Q. How did you get started working in the Pump Industry?
Tom: I began in the Pump Industry in 1976 as a Sales Engineer for what is now one of the world’s largest pump companies working with customers in the Carolinas to help them address their most demanding pumping applications. From that early starting point was born a passion to globally support pump users across many market segments in their quest to optimize their fluid handling systems and processes; a passion I have pursued for 42 years. I have worked in sales, marketing, business development, operational and executive leadership roles during my career with several premier pump manufacturers and have enjoyed all of the different positions as they related to working with users around the globe.
Q. What is your favorite part of your job? What are you most proud of?
Tom: The satisfaction of working with clients to address their difficult pumping and flow-control applications in the safest, most reliable and efficient manner possible is what has driven me through the years. Whether it involves improving equipment selection, introduction to a new brand or technology that enhances customers’ Total Cost of Ownership or just helping make a company more competitive and more successful by providing them with value-added services… these have always been my favorite parts of working in the industry. I am proud of the fact that while, and to a large degree as a result of incorporating this customer-centric philosophy, I have been able to craft, implement and execute significant domestic and international growth strategies into new markets, core market segments and key customers.
Q. What advice would you give to someone new to the industry?
Tom: As people new to the pump industry have come to me for advice, I have always counseled them to focus on three items. First, really listen to your customers and those in their organization that support them as they layout their issues, needs and concerns. Ask high-value questions if needed. Each function and person will have a different perspective and it will only be by understanding and addressing all of their requirements that you can collaborate and provide total satisfaction to the involved individuals and the organization as a whole.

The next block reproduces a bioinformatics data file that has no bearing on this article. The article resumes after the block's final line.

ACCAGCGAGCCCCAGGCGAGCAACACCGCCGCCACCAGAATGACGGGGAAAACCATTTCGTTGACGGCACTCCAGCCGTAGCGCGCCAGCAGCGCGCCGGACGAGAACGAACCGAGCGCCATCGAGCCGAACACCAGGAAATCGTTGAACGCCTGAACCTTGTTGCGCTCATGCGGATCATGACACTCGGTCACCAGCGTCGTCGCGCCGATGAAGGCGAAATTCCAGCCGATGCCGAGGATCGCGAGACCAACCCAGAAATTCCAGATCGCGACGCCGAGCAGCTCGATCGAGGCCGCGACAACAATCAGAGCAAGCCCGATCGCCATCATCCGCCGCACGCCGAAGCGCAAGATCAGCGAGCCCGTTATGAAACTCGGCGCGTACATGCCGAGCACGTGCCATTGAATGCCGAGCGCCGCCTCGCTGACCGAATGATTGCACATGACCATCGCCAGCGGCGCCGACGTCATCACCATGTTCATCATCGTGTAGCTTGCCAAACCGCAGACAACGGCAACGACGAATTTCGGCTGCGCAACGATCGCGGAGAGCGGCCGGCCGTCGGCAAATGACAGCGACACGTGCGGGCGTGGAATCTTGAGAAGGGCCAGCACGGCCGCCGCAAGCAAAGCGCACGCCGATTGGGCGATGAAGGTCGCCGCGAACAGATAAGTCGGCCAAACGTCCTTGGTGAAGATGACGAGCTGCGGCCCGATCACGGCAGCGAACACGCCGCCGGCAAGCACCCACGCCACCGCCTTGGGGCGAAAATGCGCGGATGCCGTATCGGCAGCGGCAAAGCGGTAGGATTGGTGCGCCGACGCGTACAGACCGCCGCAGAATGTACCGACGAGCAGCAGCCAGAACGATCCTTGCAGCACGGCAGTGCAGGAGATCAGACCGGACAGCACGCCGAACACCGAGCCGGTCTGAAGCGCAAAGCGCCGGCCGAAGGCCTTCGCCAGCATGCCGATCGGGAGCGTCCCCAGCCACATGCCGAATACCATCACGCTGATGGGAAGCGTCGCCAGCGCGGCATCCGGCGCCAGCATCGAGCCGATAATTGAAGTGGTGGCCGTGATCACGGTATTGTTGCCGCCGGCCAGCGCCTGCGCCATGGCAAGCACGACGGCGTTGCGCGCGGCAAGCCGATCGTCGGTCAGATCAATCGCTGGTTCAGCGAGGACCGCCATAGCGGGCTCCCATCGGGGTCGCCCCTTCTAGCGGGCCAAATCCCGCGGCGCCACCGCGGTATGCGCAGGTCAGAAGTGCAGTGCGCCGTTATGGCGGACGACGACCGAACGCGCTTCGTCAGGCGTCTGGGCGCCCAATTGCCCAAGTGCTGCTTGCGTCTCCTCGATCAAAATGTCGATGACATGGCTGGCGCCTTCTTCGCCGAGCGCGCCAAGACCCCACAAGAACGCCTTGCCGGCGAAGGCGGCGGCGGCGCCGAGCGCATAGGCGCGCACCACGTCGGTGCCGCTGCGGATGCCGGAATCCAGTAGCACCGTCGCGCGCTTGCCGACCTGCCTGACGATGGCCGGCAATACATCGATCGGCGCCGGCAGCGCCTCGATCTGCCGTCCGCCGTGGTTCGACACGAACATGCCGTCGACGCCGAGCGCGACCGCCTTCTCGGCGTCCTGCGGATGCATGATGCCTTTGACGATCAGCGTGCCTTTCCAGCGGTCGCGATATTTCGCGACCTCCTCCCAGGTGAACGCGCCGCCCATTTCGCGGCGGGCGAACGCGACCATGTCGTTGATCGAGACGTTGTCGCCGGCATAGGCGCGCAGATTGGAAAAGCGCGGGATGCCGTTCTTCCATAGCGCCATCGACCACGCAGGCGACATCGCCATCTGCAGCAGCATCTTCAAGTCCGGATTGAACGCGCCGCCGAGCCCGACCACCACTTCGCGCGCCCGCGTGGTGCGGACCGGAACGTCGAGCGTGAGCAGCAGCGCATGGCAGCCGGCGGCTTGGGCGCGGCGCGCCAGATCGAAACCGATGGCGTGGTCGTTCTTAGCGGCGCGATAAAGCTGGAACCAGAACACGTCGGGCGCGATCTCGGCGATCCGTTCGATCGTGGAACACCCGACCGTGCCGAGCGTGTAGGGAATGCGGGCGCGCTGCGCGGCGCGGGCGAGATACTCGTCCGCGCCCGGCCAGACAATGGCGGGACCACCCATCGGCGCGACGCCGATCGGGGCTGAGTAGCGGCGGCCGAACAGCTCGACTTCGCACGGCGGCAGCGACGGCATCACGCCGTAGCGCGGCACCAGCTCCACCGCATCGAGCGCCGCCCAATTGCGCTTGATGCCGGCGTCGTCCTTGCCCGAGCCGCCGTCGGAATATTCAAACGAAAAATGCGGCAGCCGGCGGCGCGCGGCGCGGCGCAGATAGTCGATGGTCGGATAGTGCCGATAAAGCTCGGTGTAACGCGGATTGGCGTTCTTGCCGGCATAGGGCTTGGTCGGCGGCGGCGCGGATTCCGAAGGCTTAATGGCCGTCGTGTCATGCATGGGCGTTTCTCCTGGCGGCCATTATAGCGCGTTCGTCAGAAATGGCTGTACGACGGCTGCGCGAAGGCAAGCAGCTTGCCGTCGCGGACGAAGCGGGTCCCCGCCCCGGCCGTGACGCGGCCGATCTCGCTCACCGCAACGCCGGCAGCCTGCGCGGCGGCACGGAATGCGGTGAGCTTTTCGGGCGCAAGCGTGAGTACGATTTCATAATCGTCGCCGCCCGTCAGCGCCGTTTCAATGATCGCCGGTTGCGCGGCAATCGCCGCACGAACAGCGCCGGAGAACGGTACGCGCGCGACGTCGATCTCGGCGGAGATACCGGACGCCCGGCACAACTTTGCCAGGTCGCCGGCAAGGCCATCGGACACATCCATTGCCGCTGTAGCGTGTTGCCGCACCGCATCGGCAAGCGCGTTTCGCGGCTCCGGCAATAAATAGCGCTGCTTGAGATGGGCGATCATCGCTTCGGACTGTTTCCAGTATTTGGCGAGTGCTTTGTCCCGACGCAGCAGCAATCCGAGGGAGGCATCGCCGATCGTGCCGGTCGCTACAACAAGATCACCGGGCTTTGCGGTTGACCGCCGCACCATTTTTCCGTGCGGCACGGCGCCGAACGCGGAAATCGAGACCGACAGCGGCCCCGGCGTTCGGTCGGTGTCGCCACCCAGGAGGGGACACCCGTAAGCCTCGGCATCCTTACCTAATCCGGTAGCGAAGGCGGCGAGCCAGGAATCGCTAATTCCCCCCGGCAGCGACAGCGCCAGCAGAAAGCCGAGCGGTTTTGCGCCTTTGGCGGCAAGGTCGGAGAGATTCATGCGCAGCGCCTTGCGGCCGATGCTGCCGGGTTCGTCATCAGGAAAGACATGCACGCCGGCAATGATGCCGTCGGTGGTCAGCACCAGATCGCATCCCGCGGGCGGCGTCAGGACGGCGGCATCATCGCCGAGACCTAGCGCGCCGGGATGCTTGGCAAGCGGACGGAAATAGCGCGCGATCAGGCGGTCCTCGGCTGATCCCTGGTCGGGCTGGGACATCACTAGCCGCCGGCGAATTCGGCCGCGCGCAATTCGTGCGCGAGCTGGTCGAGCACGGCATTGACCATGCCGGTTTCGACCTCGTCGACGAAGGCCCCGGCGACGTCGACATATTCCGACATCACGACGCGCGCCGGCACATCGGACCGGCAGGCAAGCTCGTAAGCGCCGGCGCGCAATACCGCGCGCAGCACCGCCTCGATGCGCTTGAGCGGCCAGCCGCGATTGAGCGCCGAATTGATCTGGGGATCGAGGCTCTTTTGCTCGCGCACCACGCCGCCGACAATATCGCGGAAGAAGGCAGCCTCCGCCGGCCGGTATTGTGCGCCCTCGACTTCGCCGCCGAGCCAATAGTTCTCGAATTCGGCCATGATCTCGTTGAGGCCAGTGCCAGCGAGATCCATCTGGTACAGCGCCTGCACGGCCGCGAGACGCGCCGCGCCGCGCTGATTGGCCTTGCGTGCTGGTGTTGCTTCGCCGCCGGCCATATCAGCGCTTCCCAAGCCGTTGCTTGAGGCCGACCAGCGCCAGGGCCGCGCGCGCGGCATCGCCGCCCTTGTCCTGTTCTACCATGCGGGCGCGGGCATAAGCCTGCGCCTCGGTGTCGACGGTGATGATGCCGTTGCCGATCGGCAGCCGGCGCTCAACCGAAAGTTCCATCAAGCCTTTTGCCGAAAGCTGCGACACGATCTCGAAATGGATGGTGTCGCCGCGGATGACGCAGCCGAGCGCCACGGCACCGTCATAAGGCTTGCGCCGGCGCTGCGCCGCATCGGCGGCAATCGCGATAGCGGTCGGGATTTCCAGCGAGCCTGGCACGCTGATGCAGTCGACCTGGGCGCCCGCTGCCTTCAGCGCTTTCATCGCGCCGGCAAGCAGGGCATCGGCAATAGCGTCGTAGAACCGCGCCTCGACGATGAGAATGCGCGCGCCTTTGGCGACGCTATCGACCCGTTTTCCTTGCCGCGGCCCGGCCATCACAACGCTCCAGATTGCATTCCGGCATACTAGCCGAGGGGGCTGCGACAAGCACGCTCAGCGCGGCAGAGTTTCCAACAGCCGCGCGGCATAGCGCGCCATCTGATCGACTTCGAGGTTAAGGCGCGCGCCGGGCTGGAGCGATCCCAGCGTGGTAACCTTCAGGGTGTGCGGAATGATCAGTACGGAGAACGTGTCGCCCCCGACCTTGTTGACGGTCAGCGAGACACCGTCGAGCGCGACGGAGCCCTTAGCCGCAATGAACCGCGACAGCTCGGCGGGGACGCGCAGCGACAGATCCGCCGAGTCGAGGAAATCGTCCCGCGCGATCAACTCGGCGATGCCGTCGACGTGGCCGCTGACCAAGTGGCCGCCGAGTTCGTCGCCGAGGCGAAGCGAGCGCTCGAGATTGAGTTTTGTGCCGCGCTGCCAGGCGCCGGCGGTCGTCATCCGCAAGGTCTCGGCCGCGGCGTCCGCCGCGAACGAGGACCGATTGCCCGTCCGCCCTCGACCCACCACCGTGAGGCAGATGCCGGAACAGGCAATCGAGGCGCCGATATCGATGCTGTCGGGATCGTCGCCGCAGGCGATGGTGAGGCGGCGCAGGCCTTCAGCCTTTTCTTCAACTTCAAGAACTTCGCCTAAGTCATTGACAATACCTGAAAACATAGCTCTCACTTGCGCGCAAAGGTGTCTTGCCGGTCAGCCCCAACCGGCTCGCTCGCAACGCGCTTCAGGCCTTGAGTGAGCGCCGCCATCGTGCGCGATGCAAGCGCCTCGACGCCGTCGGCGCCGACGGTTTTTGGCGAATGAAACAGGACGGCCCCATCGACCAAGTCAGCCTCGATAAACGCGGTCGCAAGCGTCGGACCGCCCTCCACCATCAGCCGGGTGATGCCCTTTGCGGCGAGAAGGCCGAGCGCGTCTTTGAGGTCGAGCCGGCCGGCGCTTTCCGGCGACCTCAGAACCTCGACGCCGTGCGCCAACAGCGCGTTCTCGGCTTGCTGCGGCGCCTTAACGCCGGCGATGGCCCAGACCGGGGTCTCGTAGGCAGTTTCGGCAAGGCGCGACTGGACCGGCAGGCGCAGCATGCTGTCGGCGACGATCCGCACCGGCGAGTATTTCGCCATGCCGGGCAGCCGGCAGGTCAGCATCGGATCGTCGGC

Second, be meticulously honest in your stated abilities to help a customer. If you don’t have a solution for a particular issue, say so! Help point the way to finding where an answer may be found; your integrity will be remembered and valued.
Third, while it is important to be persistent in working with a user, you always need to remember that they have multiple, and many times, conflicting demands on their attention. If you can help them by expeditiously resolving an issue of theirs, it will be appreciated; so always be cognizant of their changing priorities.
Q. What are the most common questions you get asked by your customers? How do you answer them?
Tom: Of course, the questions I have been asked have varied depending on the role I was in at the time. However, almost all have a similar and underlying element… “How can your company and you help me improve my business?” And my answer to the questions – while tailored to specific situations – has incorporated the basic element of discussing how my products’ and/or services’ value proposition would provide a demonstrable, clear and positive difference or benefit to them and how it aligns with their particular needs.
Thank you, Tom, for being our Pump Person of the Week! Congratulations on your upcoming retirement! We hope that you have some fun vacation plans in store!
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